Guide to the use of this commentary
The Secretariat Commentary is on the 1978 Draft of the CISG, not the Official Text, which re-numbered most of the articles of the 1978 Draft. The Secretariat Commentary on article 55 of the 1978 Draft is quoted below with the article references contained in this commentary conformed to the numerical sequence of the Official Text, e.g., article 55 [draft counterpart of CISG article 59].
To the extent it is relevant to the Official Text, the
Secretariat Commentary on the 1978 Draft is perhaps
the most authoritative source one can cite. It is
the closest counterpart to an Official Commentary on
the CISG. A match-up of this article of the 1978
Draft with the version adopted for the Official Text is
necessary to document the relevancy of the Secretariat
Commentary on this article. See the match-up for this article for a validation of citations to
this Secretariat Commentary. This match-up indicates that article 55 of the 1978
Draft and CISG article 59 are substantially identical.
Text of Secretariat Commentary on article 55 of the 1978 Draft
[draft counterpart of CISG article 59] [Payment due without request]
PRIOR UNIFORM LAW
ULIS, article 60.
Article 55 [draft counterpart of CISG article 59] is intended to deny the applicability of the rule in some legal systems which states that in order for the payment to become due the seller must make a formal demand for it from the buyer. Under article 55 [draft counterpart of CISG article 59] the buyer must pay the price on the date fixed by or determinable from the contract and this Convention [see footnote 1] whether or not the seller has requested payment (OFFICIAL RECORDS, p. 47).
[Honnold elaborates: "Article 59 may be applied without difficulty when the seller has delivered the goods on credit; in this case the price will be due on affixed date and should be remitted by the buyer on that date 'without the need for any request or the compliance with any formality on the part of the seller'... In documentary exchanges, the statement in Article 59 that the buyer must pay without 'any request' calls for interpreting Article 58. ... Article 58(I) states that the buyer must pay the price when the seller places the goods 'at the buyer's disposal.' Before the seller can place the goods at the buyer's 'disposal' he must complete a series of operations that may include procurement or production of the goods, packaging (Art. 35(2)(d) and arrangements for carriage (Art. 32) and documentation (Art. 58). The contract normally allows the seller to complete these operations within a specified period or prior to a specified date. Only the seller knows when all these steps have been completed; this requires the seller to take the lead. Consequently, the seller does not place the goods 'at the buyer's disposal' (Art. 58(1) until he informs the buyer that the goods are ready. At this point, the buyer will know that it has the next move, and that its duty to pay the price has matured. At this point Article 59 makes it clear that the buyer must pay without any 'request or ... formality'). John O. Honnold, "Uniform Law for International Sales under the 1980 United Nations Convention, 2d ed., Kluwer Law International (1991), pp. 426-427).]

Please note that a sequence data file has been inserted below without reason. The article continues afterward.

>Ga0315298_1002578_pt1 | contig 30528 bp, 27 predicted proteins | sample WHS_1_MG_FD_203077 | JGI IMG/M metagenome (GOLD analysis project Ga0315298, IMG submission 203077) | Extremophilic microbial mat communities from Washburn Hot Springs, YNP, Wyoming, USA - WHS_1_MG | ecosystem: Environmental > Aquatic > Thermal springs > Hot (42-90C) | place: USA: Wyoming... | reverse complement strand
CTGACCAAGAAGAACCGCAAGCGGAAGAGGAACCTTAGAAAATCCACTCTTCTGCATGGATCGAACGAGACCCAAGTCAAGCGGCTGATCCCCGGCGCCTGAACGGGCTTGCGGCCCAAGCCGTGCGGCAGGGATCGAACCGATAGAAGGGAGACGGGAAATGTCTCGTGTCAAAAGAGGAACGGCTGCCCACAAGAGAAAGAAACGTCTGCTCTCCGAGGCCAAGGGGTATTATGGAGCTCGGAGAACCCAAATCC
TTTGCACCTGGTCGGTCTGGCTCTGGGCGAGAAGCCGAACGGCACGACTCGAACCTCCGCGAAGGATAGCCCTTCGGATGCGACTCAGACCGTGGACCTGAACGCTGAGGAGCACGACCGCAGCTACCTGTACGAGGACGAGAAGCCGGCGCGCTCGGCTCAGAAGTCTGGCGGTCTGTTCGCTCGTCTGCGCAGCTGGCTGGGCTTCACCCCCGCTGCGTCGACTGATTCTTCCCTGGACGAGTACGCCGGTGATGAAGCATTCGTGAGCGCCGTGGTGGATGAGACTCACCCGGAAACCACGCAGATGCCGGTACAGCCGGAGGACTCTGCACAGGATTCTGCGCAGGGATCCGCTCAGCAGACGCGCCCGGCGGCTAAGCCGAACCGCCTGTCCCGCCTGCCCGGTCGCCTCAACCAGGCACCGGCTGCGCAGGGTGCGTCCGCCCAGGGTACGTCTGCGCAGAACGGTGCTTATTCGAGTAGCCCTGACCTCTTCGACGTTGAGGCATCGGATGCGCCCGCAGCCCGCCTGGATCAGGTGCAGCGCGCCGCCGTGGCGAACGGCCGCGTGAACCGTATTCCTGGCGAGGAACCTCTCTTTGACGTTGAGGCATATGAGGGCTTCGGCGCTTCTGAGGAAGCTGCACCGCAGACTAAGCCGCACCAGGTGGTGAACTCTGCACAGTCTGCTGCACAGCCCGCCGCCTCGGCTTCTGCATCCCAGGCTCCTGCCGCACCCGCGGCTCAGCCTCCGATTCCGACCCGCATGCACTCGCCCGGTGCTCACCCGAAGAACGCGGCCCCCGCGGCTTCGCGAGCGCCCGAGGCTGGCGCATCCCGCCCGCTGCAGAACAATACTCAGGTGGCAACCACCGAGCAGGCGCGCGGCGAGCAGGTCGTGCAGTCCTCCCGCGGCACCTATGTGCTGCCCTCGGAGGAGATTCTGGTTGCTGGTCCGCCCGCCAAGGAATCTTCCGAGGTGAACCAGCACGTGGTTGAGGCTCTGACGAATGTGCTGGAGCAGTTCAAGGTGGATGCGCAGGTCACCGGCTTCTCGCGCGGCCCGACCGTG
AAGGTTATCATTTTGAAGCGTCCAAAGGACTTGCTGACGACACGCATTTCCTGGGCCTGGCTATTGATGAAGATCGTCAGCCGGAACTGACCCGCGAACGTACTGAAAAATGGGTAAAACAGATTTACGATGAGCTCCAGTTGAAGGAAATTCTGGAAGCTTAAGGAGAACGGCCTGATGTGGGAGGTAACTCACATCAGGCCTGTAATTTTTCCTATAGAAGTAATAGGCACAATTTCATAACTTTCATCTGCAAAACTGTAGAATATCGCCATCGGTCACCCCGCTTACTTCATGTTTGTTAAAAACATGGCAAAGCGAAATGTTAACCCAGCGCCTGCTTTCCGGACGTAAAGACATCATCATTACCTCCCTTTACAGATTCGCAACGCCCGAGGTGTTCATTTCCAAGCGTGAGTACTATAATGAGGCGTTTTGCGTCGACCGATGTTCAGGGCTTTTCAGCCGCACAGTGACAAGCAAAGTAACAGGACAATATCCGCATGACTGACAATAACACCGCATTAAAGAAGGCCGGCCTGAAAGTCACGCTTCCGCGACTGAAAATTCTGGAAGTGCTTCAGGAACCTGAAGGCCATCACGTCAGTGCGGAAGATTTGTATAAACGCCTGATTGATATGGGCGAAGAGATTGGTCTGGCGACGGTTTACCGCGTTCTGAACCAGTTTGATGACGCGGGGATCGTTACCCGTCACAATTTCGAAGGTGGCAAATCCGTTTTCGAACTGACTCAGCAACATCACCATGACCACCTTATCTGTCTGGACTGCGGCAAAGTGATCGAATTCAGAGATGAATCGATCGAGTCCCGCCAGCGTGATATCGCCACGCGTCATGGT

[Footnote 1 to this commentary gives as an example of a date so fixed or determinable "a date for payment ... established by usage (article 8 [draft counterpart of CISG article 9]) or through the operation of the rule in article 54(1) [draft counterpart of CISG article 58(1)].]
[Article 59 appears to be in response to a need in some countries for such procedures as the mise en demeure. Under the U.S. Uniform Commercial Code, as under the Convention, a payment due is due. UCC 2-703 simply states "Where the buyer ... fails to make a payment due on or before delivery ... the aggrieved seller may [pursue his remedies, including cancellation]."]
[Ziegel states: "[T]he buyer's obligation to pay arises without the need for any request ... is the normal rule of the common law; Benjamin [Benjamin's Sale of Goods, Guest ed., para. 715] ... However, neither Art. 59 nor the common law rule must be pressed too hard and in practice it will frequently be necessary for the seller to give the buyer notice of some prescribed event (e.g., that the goods have been shipped or are ready to be collected) in order to trigger the buyer's payment obligation." Jacob Ziegel, "Report to the Uniform Law Conference of Canada on Convention on Contracts for the International Sale of Goods" (July 1981), p. 122.]